Please confirm/dispel the ProV1/V1x swing speed myth

As I recall, when the V1x was first introduced, it was intended for high swing speed players.   Then after a few years, it wasn't so much about swing speed as it was spin.  Now I'm hearing again that the V1x is a pro swing speed ball again.

I've got a pretty mortal driver ss of 98, and have been playing the V1x, but now I'm wondering if I'm playing the correct ball.  Is it strictly a matter of performance on the course, or is the V1 a better choice for me?

Thanks

Hi George,

Thanks for the post.  Ball fitting for a certain swing speed is definitely a myth. When you're out on a golf course you are playing a wide variety of golf shots during the round. SInce a golf ball only reacts to the force being applied, different shots require different swing speeds in order to execute them properly. Keeping this in mind, a golf ball must perform for all golfers of all swing speeds on all shots, otherwise it won't perform for any golfer.

In terms of whether or not you are playing the best Titleist for your game, you hit the nail on the head. On course performance is the best place to determine which golf ball will help you shoot lower scores. Your best bet is to check out our online selection tool that will help recommend a suggested and alternative Titleist golf ball model. From there, you'll want to go through an on-course evaluation that will help you determine which golf ball performs the best for you.

With our fitting methodology, we start fitting players by having them hit partial swing iron shots into and around the green, then followed by full swing iron shots, and finally hitting from the tee with the driver. As you go through the fitting process, take note of which golf ball is performing best for your game on each of the different shots.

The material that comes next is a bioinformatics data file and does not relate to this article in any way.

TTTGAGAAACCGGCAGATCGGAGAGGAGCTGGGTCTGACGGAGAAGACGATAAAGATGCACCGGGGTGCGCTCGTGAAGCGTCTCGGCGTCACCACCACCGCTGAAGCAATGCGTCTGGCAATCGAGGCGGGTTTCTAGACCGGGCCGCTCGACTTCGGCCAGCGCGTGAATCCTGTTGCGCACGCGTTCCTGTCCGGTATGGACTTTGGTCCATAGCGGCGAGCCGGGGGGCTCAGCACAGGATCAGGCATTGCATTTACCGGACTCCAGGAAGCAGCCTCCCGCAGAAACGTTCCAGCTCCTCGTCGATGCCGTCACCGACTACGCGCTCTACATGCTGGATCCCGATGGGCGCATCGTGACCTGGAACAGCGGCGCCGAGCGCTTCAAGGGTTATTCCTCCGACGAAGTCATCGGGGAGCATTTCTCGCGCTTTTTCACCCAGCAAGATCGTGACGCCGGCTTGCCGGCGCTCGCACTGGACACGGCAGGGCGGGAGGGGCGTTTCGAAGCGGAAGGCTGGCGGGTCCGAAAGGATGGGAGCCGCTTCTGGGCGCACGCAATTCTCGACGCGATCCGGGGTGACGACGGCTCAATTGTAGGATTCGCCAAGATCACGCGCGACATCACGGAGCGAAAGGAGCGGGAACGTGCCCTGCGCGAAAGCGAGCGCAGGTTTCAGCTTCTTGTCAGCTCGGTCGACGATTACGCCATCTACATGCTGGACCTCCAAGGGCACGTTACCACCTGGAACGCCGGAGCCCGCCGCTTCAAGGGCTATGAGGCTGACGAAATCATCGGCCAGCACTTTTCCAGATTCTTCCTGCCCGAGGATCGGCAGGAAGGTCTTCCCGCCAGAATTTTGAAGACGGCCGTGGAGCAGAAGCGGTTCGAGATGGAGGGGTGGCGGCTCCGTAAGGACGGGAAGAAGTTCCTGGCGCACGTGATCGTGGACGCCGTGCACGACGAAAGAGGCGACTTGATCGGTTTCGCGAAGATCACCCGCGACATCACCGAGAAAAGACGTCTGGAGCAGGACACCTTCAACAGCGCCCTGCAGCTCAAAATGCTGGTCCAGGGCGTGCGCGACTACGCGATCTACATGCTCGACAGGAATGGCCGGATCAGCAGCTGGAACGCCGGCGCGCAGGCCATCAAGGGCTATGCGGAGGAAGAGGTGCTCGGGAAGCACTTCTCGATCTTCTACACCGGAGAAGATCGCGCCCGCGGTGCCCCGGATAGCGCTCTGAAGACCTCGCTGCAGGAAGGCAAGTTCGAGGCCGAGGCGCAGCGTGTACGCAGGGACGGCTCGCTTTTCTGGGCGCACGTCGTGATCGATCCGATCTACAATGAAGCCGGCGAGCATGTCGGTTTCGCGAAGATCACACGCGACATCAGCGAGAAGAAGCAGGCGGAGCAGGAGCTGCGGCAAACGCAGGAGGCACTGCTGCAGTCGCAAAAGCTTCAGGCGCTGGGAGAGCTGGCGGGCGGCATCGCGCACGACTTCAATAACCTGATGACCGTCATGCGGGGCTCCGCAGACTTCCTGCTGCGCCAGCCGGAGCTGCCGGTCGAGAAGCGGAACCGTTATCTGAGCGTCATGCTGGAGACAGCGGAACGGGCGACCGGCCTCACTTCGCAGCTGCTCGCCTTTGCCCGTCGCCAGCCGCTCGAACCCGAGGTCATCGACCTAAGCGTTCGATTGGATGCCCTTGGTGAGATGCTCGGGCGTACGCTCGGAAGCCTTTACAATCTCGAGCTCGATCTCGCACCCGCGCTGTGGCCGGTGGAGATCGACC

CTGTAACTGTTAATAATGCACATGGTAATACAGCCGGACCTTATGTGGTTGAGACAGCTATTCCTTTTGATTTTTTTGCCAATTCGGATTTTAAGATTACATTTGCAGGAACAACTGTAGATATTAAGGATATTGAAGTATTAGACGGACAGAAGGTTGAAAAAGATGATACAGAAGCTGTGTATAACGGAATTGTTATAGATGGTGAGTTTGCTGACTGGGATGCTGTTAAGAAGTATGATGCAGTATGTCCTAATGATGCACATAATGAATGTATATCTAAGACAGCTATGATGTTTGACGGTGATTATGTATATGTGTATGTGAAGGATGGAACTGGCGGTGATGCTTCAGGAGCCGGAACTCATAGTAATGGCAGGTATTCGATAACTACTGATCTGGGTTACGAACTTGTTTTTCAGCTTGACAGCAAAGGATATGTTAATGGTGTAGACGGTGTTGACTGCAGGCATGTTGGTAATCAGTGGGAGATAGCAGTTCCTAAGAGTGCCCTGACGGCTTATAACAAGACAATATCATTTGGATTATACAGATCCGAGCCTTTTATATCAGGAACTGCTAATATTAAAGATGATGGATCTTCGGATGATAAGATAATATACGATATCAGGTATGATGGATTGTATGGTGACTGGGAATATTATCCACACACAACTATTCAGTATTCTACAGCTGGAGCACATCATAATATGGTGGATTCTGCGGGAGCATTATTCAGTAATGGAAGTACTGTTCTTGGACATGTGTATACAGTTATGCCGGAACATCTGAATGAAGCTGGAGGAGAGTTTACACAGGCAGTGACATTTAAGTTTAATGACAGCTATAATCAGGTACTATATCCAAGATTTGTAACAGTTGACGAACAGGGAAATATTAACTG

This process can be conducted during a normal round of play, by tracking fairways hit, greens hit in regulation and proximity to hole on approach shots. Another option is to play one model golf ball for nine holes and do the same with the secondary recommendation on the back nine. Additionally, feel preference is a part of the on course evaluation process as it relates to confidence in shot making ability. 

In case you are curious, we use the same fitting approach with amateurs and professionals out on tour.

This methodology determines the highest performing ball for a golfer’s total game, not on just one shot. At the end of the day, it's about lowering scores and I personally found the fitting process to be a lot of fun. Let us know how it works out for you.

In the meantime, here are some helpful links:

Golf Ball Fitting: http://www.titleist.com/golf-ball-fitting/

Online Golf Ball Selection Tool: http://www.titleist.com/golf-ball-fitting/app/

On-Course Evaluation Scorecard: http://media.titleist.com/images/titleist/pdfs/US/2012/2012BF_OnlineScorecard_v3.pdf

Mike this is a great response and description of proper ball fitting.  I would like to post this on my pro shop wall for all my members to read.  Thank you for the great job you are doing on this site.